I hereby give notice that an ordinary meeting of the Papakura Local Board will be held on:

 

Date:

Time:

Meeting Room:

Venue:

 

Wednesday 28 April 2021

4.30pm

Local Board Chambers
Papakura Service Centre
35 Coles Crescent
Papakura

 

Papakura Local Board

 

OPEN AGENDA

 

 

 

 

MEMBERSHIP

 

Chairperson

Brent Catchpole

Deputy Chairperson

Jan Robinson

Members

Felicity Auva'a

 

George Hawkins

 

Keven Mealamu

 

Sue Smurthwaite

 

(Quorum 3 members)

 

 

 

Paula Brooke

Democracy Advisor

 

21 April 2021

 

Contact Telephone: 021 715 279

Email: Paula.Brooke@aucklandcouncil.govt.nz

Website: www.aucklandcouncil.govt.nz

 

 


 


Papakura Local Board

28 April 2021

 

 

ITEM   TABLE OF CONTENTS                                                                                         PAGE

1          Welcome                                                                                                                         5

2          Apologies                                                                                                                        5

3          Declaration of Interest                                                                                                   5

4          Confirmation of Minutes                                                                                               5

5          Leave of Absence                                                                                                          5

6          Acknowledgements                                                                                                       5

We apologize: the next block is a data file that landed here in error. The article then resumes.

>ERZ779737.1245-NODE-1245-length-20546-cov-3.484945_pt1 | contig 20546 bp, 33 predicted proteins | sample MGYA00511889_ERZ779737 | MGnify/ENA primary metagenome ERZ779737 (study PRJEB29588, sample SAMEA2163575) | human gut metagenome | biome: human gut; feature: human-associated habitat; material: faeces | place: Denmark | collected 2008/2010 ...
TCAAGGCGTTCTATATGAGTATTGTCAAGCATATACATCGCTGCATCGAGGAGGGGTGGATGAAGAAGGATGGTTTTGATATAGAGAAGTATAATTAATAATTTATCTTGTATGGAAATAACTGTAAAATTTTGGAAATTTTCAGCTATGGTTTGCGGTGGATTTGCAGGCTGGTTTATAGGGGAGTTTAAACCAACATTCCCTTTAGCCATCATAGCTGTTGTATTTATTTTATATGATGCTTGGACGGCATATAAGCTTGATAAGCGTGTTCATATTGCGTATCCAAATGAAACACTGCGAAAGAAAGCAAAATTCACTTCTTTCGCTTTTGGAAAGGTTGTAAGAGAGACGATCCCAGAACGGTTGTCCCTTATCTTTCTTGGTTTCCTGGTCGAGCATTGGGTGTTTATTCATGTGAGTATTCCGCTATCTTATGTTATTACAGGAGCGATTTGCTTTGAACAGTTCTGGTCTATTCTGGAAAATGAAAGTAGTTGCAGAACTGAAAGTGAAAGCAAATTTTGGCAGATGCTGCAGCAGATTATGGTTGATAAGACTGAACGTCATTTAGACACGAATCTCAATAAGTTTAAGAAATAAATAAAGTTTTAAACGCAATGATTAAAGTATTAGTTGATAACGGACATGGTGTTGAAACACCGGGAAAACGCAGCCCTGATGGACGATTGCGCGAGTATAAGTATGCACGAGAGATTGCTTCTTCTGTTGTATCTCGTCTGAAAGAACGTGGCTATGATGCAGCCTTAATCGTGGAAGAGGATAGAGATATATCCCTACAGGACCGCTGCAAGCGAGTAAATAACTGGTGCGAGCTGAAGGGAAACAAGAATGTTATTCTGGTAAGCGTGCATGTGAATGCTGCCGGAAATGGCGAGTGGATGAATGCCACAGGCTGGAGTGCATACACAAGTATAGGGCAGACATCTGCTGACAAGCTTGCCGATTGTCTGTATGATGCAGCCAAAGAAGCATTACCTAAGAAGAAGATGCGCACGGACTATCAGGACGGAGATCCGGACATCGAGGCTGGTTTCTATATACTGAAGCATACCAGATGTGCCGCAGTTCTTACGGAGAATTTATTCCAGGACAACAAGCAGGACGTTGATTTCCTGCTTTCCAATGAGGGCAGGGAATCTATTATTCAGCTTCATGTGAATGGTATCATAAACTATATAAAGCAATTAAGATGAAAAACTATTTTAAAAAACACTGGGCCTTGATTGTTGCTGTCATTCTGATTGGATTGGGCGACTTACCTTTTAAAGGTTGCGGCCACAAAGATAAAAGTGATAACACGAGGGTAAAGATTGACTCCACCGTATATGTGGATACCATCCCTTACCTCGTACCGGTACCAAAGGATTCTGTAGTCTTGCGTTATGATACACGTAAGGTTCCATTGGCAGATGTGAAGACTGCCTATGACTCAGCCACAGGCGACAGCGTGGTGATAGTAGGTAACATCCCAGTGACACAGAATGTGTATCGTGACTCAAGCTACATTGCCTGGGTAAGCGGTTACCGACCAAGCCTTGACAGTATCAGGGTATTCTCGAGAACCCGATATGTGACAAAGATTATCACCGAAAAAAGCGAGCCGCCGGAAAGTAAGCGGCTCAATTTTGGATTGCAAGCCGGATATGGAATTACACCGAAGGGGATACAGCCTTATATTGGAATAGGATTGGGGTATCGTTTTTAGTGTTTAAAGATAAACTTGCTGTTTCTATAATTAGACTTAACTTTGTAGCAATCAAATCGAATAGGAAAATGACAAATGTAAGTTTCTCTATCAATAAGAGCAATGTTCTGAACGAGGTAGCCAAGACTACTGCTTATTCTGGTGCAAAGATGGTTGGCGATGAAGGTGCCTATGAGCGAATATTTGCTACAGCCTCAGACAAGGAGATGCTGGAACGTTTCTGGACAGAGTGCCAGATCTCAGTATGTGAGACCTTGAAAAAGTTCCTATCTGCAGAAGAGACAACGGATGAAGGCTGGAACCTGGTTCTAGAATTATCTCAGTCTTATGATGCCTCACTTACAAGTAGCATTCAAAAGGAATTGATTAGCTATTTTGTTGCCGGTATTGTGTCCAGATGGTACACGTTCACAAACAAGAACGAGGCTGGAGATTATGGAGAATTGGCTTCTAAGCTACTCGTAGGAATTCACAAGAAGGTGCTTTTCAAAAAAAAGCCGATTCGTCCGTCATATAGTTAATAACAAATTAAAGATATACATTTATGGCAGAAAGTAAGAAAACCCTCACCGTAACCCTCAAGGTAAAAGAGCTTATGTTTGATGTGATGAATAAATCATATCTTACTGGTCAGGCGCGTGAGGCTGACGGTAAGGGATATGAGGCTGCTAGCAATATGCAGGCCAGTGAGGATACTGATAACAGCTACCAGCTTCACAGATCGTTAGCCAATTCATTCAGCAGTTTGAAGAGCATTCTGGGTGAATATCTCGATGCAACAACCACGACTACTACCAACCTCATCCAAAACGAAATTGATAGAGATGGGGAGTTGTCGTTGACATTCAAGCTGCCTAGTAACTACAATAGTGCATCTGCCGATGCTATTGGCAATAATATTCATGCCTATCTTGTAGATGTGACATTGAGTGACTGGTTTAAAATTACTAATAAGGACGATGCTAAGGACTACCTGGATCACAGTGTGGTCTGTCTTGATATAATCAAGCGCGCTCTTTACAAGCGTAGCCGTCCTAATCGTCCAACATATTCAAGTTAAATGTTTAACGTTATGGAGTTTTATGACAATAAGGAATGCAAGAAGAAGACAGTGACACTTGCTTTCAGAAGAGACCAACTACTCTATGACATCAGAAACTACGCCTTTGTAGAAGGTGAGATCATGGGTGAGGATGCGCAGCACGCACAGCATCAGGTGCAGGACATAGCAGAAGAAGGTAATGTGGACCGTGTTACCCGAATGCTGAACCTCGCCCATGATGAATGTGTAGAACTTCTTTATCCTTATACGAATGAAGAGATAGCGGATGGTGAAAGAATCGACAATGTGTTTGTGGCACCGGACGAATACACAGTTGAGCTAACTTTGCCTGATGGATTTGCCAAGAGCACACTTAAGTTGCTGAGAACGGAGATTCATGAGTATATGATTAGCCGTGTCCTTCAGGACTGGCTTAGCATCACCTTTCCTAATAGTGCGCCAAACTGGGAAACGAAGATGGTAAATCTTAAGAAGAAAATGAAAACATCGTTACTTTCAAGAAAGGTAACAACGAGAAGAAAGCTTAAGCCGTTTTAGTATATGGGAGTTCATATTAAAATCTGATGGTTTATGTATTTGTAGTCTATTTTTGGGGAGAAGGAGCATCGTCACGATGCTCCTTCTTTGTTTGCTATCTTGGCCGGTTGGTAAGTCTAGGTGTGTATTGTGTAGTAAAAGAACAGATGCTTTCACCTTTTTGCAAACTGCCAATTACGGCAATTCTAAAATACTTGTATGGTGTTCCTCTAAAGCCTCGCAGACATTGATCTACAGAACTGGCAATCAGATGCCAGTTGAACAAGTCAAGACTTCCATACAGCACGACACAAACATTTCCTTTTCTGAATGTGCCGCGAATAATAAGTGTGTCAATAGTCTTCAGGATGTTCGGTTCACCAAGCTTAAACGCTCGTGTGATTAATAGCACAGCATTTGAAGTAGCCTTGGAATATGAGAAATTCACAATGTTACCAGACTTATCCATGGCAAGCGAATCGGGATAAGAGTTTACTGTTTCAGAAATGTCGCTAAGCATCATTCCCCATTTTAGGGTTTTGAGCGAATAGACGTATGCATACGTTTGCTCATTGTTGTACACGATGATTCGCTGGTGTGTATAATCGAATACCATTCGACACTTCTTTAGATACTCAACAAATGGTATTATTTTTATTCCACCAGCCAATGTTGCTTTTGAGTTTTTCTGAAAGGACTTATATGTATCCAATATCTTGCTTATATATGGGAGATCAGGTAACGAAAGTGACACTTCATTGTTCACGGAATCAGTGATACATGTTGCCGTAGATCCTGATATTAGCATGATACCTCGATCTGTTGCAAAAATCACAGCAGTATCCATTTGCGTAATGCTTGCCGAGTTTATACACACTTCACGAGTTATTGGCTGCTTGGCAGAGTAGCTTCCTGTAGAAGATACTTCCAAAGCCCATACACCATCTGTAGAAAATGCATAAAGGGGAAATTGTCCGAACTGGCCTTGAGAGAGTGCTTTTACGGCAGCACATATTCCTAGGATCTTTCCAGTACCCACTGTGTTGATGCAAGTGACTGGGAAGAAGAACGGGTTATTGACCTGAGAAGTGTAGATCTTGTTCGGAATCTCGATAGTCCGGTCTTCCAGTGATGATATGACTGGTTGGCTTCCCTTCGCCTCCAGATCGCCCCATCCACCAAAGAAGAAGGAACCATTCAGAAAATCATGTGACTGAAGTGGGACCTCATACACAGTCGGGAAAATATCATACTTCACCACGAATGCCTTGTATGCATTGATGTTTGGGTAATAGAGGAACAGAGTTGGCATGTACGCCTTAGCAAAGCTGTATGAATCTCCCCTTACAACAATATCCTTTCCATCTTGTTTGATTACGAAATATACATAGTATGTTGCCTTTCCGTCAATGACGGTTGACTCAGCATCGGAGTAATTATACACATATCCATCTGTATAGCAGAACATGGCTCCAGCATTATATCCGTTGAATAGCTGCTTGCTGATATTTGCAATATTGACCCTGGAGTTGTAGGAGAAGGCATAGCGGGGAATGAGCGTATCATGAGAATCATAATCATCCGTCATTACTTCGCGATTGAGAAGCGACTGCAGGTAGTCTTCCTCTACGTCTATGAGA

7          Petitions                                                                                                                          5

8          Deputations                                                                                                                    5

8.1     Deputation -  Zonta Club proposal                                                                     5

8.2     Deputation -  Middlemore Foundation                                                               6

8.3     Deputation -  Papakura Normal School                                                             6

8.4     Deputation -  Fletcher Living                                                                              6

9          Public Forum                                                                                                                  6

10        Extraordinary Business                                                                                                6

11        Governing Body Member's Update                                                                              9